In your book, you talk about how Ronno [Mick Ronson, lead guitarist for The Spiders From Mars and Bowie’s then-frequent onstage foil] arranged the string sections, and how he wanted to hear them in the mix. Did you have an idea of how to present the string section in 5.1?

Each mix unfolded as we went. I hadn’t done 5.1 before, so it was all sort of experimentation for me. Ultimately, it was whatever felt right.

The Audiophile Ken Scott
Brian Ward
Brian Ward

There was one thing that I found very strange because I had completely forgotten it. That was how much leakage there was into the orchestral mikes because of having to blast it through speakers. That affected it slightly, as you couldn’t have the orchestra entirely in the back with everyone else in front because of so much leakage. So just the original recording set the tone of how it had to be.

I like leakage sometimes because it sounds more real to me, rather than having so many tracks and layers flown in digitally. It’s real musicians playing in real time, and you, the listener, are in the middle of it.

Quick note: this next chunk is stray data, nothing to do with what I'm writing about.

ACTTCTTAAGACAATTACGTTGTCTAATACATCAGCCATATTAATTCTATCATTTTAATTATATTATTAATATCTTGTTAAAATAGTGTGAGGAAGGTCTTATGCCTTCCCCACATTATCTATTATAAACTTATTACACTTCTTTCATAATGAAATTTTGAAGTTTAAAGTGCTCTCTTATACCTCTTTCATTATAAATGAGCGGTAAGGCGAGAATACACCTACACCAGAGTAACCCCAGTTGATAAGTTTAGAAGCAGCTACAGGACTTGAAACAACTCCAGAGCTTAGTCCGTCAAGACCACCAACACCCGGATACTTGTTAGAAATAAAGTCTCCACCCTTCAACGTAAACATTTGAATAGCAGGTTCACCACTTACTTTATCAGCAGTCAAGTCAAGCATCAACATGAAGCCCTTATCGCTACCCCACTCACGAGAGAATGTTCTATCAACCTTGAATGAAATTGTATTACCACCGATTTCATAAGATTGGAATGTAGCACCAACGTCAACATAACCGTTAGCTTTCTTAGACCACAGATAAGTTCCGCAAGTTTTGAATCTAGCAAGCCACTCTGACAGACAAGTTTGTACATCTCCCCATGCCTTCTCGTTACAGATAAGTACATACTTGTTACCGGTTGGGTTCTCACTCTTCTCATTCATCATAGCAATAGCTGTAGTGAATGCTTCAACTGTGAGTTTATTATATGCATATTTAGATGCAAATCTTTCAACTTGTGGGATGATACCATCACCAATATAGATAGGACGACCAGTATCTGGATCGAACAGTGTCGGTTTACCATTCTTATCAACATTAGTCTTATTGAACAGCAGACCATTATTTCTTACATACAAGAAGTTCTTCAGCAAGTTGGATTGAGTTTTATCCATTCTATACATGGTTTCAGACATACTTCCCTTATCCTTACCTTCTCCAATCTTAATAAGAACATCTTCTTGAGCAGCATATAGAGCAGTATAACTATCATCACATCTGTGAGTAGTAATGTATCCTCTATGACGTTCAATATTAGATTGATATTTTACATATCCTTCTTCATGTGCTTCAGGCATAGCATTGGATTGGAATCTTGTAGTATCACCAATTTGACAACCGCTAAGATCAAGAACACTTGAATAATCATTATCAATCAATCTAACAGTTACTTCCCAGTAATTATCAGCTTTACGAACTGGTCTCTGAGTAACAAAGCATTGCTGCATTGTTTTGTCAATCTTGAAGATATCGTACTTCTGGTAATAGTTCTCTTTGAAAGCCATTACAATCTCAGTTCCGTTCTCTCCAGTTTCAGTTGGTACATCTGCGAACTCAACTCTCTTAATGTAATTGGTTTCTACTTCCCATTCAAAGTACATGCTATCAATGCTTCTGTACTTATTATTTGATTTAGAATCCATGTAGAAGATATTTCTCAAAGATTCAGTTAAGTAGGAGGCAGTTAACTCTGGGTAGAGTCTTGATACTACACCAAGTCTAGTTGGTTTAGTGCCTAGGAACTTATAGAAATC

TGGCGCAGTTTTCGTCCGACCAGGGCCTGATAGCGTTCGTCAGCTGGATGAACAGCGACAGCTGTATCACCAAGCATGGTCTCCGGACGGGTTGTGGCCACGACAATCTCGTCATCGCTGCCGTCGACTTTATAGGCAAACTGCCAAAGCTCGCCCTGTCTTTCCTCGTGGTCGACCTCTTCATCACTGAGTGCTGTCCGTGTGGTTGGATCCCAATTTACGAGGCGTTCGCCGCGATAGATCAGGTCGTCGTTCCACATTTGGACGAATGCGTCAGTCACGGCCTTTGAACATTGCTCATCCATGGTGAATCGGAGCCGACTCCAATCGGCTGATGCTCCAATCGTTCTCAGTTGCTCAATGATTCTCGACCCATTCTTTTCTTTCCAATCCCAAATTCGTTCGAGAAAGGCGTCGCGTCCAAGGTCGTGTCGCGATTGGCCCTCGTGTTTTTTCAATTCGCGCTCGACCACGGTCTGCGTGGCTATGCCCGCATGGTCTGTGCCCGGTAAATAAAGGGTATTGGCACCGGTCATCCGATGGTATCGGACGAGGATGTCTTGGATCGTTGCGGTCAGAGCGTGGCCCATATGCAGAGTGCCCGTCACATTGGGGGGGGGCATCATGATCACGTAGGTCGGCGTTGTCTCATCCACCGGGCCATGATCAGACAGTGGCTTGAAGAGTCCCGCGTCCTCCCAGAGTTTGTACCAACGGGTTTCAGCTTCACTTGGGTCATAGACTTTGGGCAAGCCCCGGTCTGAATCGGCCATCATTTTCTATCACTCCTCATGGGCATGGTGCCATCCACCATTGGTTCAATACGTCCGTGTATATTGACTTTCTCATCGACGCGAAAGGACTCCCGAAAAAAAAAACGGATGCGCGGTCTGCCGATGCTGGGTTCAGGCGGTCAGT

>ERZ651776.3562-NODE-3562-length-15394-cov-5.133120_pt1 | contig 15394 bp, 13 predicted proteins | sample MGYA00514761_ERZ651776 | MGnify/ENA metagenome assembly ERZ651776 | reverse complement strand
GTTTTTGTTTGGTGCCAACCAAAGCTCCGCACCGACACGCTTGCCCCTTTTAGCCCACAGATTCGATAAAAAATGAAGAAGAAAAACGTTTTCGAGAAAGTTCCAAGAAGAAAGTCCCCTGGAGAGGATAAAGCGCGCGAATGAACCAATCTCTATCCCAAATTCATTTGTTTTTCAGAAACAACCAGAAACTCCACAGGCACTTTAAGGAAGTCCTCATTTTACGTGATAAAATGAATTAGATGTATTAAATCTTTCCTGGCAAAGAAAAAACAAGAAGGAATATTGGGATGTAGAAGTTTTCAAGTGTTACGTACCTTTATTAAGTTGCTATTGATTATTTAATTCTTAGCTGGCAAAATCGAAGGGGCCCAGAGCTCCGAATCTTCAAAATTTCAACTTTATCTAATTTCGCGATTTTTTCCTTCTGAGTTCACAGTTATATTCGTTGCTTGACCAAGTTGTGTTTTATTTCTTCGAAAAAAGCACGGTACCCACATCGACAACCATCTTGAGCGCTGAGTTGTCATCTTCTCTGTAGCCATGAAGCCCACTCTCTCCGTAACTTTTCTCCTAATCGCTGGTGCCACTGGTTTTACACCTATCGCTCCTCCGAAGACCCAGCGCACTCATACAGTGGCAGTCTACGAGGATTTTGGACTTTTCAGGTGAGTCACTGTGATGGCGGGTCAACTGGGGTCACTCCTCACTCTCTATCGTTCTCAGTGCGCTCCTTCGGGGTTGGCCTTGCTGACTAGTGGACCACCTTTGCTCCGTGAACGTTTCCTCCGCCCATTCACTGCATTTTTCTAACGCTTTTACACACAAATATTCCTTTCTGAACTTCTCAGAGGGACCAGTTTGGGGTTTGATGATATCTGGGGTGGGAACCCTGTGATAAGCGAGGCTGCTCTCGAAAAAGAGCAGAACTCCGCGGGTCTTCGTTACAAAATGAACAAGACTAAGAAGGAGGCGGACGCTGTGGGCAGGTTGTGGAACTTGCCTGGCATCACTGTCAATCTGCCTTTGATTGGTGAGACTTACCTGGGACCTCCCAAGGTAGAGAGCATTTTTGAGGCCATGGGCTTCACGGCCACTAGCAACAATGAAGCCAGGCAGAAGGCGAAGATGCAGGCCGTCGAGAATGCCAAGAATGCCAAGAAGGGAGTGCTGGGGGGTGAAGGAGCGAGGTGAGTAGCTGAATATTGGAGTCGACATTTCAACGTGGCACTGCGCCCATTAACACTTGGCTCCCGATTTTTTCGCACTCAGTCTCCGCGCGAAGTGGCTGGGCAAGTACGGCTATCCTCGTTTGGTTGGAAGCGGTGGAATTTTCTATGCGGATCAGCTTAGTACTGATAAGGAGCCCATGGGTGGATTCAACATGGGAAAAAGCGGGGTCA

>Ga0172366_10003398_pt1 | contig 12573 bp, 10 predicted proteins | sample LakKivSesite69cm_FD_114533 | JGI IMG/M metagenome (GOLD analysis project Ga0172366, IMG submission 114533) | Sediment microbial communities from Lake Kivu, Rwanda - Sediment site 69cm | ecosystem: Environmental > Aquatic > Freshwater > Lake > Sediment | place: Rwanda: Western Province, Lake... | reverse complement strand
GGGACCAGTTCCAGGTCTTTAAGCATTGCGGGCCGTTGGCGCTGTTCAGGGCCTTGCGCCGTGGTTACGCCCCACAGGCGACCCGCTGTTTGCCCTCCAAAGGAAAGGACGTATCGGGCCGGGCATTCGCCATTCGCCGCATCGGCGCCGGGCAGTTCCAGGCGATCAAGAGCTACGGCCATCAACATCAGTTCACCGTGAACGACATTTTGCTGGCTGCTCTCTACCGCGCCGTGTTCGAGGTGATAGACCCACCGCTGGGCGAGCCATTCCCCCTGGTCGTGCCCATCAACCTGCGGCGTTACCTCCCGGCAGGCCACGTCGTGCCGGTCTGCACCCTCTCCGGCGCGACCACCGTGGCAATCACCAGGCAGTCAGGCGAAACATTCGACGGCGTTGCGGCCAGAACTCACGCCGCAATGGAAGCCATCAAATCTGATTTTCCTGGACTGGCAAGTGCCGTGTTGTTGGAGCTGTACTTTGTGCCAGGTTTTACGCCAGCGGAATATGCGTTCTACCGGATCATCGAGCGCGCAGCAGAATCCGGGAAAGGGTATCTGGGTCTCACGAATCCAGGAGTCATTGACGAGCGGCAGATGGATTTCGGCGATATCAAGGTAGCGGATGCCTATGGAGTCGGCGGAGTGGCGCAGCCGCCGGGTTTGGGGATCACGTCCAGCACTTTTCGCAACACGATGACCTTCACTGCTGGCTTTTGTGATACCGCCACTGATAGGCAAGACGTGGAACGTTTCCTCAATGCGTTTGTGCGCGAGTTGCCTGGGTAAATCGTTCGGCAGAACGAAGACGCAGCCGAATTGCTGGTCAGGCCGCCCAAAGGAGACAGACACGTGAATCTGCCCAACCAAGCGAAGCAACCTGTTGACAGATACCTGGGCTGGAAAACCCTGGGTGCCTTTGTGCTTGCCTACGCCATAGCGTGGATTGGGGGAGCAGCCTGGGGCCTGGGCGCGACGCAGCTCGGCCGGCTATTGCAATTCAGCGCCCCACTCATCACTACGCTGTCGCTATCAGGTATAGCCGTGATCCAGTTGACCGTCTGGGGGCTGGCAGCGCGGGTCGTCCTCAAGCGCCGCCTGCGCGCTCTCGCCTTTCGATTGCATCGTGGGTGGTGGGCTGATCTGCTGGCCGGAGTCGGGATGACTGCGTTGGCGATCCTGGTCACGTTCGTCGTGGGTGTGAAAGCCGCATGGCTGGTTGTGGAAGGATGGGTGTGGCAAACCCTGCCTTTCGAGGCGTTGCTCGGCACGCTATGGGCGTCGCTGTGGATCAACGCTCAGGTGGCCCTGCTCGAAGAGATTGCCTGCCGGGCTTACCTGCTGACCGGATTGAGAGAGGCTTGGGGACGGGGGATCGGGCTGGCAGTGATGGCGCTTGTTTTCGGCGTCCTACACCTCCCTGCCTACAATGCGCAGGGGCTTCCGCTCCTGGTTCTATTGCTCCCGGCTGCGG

Yes, right. Agreed.

And I love what you say in the book about the “horns” on Suffragette City that aren’t actually there, because it’s actually a synthesizer playing that part. And then David is saying it is in fact horns, because that’s what he does…

(chuckles) That’s been his entire career! He says whatever he wants to at any given point. It’s great, because you never quite know.

Is there one specific 5.1 mix that you can say, “This is the one I was looking to do, exactly how it came out,” the one that set the bar for you as a then-novice 5.1 mixer?

(slight pause) The entire thing. I couldn’t pick any particular one. I just like the entire thing.

“I’ve shared my vision, so why should anyone be interested in hearing anything other than what I put out?”

Fair enough. Did you mix it in order, or ping-pong around from track to track?

My recollection is ping-ponging, because it was new to me. When I was doing it at Abbey Road Studios, things had changed so much there that I had to get used to it. I already had a relationship with (producer at Abbey Road) Paul Hicks who I worked on it with, but we had to get to know each other really well. It started simply, and we took it from there.